Warner Music Group’s share price fell nearly 10% on Tuesday (May 9) following the release of the company’s second quarter earnings report, which showed that revenue from the recorded music division was effectively flat over last year ($1.143 billion vs. $1.147 billion in the year-ago quarter).
On Tuesday, Warner’s stock fell from $28.50 at the start of the day to $25.76 at the market’s close — a 9.58% drop.
This marks the second straight quarter of disappointing results in recorded music for Warner, the world’s third-largest label. Last quarter, revenue in the division fell 10.6%, or 5.6% in constant currency, on lower digital, physical and artist services and expanded rights revenue.
In the current quarter, streaming revenue was down 0.4% (or, in constant currency 2.2% higher) on fewer releases and a slowdown in ad-supported revenue due to macroeconomic uncertainty. By contrast, music publishing revenue grew 12% to $257 million, up from $230 million a year ago.
“While our publishing was best in class, we underperformed in recorded music,” said CEO Robert Kyncl on an earnings call Tuesday.
In attempts to bolster confidence, WMG executives on the call stressed that the company is already seeing improvement with the late-April releases of Jack Harlow’s Jackman., Tïesto’s Drive and Ed Sheeran’s Subtract, which was released earlier this month. CFO Eric Levin noted that the label’s release slate “was a little lighter in the first two quarters of the year and will be weighted to (the third quarter) and (the fourth quarter),” with upcoming releases expected from Dua Lipa‘s Barbie soundtrack, among others.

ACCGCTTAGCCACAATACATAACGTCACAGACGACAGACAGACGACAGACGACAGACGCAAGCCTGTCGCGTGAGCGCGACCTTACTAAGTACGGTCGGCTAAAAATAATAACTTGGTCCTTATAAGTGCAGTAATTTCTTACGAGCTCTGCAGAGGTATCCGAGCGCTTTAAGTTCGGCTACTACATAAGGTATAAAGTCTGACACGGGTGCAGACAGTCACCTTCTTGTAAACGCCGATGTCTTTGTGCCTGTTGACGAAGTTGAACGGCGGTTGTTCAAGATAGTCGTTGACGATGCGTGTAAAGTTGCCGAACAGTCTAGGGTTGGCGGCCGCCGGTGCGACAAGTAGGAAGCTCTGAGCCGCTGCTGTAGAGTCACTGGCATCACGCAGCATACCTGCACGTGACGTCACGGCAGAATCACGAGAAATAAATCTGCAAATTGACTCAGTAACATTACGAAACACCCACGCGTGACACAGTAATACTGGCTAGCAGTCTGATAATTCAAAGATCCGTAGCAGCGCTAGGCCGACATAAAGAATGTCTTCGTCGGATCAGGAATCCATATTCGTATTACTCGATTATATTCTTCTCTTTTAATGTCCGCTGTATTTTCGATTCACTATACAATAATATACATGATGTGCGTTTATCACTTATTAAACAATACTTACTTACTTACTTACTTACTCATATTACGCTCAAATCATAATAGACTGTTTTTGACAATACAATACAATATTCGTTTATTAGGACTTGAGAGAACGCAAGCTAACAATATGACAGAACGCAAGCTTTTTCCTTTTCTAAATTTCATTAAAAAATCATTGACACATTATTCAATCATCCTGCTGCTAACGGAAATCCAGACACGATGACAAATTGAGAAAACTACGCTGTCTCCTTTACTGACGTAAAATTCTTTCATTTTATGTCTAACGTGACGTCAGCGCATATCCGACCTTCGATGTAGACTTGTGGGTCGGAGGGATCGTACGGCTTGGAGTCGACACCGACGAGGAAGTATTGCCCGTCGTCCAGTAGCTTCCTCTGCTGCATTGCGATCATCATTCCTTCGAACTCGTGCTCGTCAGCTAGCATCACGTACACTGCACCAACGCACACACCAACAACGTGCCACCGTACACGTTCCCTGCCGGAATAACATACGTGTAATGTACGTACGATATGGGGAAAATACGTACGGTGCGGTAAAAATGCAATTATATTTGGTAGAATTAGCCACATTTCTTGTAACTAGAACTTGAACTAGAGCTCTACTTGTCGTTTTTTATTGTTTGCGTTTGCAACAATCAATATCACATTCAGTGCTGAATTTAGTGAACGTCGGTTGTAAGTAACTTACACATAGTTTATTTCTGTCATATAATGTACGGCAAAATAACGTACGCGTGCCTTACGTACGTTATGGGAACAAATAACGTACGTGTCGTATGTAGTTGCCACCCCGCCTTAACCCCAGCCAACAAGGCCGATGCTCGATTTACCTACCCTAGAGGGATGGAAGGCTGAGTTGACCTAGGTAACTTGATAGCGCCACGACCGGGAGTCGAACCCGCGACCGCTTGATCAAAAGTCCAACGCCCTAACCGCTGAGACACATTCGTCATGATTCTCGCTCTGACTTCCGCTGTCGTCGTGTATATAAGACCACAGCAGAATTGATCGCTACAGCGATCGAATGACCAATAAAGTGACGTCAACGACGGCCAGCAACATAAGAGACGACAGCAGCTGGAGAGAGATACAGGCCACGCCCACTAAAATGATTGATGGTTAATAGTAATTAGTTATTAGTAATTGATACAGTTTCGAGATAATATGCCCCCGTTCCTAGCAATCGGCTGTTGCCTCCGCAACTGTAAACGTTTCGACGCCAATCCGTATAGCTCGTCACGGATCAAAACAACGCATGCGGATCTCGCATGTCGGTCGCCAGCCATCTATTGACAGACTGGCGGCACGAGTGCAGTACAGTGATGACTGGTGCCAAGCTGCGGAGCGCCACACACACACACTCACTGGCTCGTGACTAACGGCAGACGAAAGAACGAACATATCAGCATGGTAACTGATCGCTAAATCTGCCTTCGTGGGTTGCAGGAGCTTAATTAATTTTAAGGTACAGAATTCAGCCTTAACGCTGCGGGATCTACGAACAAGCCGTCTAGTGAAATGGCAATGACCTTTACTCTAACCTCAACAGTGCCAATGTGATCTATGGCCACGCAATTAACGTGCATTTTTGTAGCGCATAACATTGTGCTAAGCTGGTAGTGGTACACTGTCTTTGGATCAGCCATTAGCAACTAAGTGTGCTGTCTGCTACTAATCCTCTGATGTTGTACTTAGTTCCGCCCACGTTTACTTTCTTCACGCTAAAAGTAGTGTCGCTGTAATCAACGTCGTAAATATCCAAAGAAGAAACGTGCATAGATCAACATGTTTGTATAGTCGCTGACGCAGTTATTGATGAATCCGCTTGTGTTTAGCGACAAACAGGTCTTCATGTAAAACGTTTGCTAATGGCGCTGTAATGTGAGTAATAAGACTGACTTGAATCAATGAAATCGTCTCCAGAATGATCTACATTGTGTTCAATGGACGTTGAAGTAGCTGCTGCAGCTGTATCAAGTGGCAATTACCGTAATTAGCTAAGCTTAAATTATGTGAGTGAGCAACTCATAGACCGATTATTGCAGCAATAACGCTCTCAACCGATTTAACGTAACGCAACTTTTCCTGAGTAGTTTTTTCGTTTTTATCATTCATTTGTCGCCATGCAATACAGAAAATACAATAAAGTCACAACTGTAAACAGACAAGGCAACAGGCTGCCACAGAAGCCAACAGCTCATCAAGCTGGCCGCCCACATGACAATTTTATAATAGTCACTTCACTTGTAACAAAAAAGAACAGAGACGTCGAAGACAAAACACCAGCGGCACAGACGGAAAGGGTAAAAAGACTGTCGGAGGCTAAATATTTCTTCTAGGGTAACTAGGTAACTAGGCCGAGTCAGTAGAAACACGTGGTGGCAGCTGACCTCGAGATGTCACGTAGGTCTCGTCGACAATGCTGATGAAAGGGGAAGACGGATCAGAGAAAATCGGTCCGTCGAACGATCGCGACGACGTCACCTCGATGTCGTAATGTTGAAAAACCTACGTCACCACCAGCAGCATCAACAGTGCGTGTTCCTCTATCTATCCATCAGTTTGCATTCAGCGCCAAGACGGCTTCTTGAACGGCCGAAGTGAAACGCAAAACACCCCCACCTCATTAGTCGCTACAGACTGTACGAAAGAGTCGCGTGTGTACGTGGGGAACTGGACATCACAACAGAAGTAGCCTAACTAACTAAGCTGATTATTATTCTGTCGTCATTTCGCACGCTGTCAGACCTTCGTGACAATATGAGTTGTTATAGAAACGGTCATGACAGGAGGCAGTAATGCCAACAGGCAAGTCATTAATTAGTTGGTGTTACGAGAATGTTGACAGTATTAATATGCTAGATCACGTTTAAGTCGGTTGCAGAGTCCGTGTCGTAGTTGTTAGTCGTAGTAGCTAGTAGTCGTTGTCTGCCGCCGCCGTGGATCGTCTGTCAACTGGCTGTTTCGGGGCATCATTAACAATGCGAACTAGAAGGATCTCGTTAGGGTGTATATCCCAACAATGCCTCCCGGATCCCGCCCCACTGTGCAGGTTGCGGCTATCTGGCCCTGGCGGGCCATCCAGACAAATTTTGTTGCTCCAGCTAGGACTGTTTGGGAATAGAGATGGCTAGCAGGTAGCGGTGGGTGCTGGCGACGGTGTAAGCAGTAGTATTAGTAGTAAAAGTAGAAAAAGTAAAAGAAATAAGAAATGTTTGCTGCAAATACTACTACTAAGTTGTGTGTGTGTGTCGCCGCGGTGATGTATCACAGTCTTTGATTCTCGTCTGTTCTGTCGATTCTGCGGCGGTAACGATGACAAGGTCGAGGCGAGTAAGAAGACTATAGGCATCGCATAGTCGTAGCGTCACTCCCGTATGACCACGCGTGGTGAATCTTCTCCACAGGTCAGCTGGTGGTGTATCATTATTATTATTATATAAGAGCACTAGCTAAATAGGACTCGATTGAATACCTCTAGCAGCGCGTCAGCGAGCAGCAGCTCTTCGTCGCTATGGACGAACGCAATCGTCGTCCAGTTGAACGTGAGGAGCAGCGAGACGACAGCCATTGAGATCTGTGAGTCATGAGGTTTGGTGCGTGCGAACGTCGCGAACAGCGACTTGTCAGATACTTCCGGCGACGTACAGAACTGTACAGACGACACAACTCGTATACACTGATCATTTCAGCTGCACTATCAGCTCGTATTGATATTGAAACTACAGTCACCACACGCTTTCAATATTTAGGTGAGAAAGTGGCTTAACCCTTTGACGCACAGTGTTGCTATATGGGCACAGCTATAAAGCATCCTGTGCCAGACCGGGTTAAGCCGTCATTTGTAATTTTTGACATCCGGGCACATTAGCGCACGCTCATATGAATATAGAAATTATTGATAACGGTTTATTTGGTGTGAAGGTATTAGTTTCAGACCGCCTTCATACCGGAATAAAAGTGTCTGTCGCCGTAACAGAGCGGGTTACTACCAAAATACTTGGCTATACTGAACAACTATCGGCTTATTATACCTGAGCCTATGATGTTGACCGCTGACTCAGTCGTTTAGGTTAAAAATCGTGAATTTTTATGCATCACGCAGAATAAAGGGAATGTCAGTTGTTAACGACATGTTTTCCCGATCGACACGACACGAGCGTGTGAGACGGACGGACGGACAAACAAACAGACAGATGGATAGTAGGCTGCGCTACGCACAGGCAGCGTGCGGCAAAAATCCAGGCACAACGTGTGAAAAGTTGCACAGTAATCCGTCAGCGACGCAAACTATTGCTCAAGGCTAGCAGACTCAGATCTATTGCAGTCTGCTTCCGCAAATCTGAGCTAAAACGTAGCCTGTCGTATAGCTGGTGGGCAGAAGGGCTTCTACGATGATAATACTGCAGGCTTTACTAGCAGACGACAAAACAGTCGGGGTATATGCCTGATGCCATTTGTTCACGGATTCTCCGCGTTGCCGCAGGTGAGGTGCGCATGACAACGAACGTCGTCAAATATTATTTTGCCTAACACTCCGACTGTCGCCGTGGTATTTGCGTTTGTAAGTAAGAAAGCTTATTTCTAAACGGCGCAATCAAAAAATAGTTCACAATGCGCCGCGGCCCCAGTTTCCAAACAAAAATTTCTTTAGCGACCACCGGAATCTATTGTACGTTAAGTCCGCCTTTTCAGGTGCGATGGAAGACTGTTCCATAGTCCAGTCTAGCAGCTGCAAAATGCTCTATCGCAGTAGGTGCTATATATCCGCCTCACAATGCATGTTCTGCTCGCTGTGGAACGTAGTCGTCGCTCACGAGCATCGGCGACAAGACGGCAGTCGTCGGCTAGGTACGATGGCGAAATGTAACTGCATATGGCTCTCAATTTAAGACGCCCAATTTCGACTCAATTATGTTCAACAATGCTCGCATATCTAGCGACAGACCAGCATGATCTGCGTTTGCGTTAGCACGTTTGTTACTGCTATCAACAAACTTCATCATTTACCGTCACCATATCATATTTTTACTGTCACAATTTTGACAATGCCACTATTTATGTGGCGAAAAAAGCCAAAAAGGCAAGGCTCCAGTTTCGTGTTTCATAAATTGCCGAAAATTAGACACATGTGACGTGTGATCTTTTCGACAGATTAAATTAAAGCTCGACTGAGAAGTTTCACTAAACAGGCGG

“We absolutely expect this to improve our results in recorded music streaming in the second half of the year,” Levin added.
Nonetheless, investors appear to be growing skittish over the lackluster performance. Tuesday’s closing price marked a sharp drop of nearly 20% of Warner’s stock over the past month, with the share price falling from $32.12 on April 10.
This story originally appeared on Billboard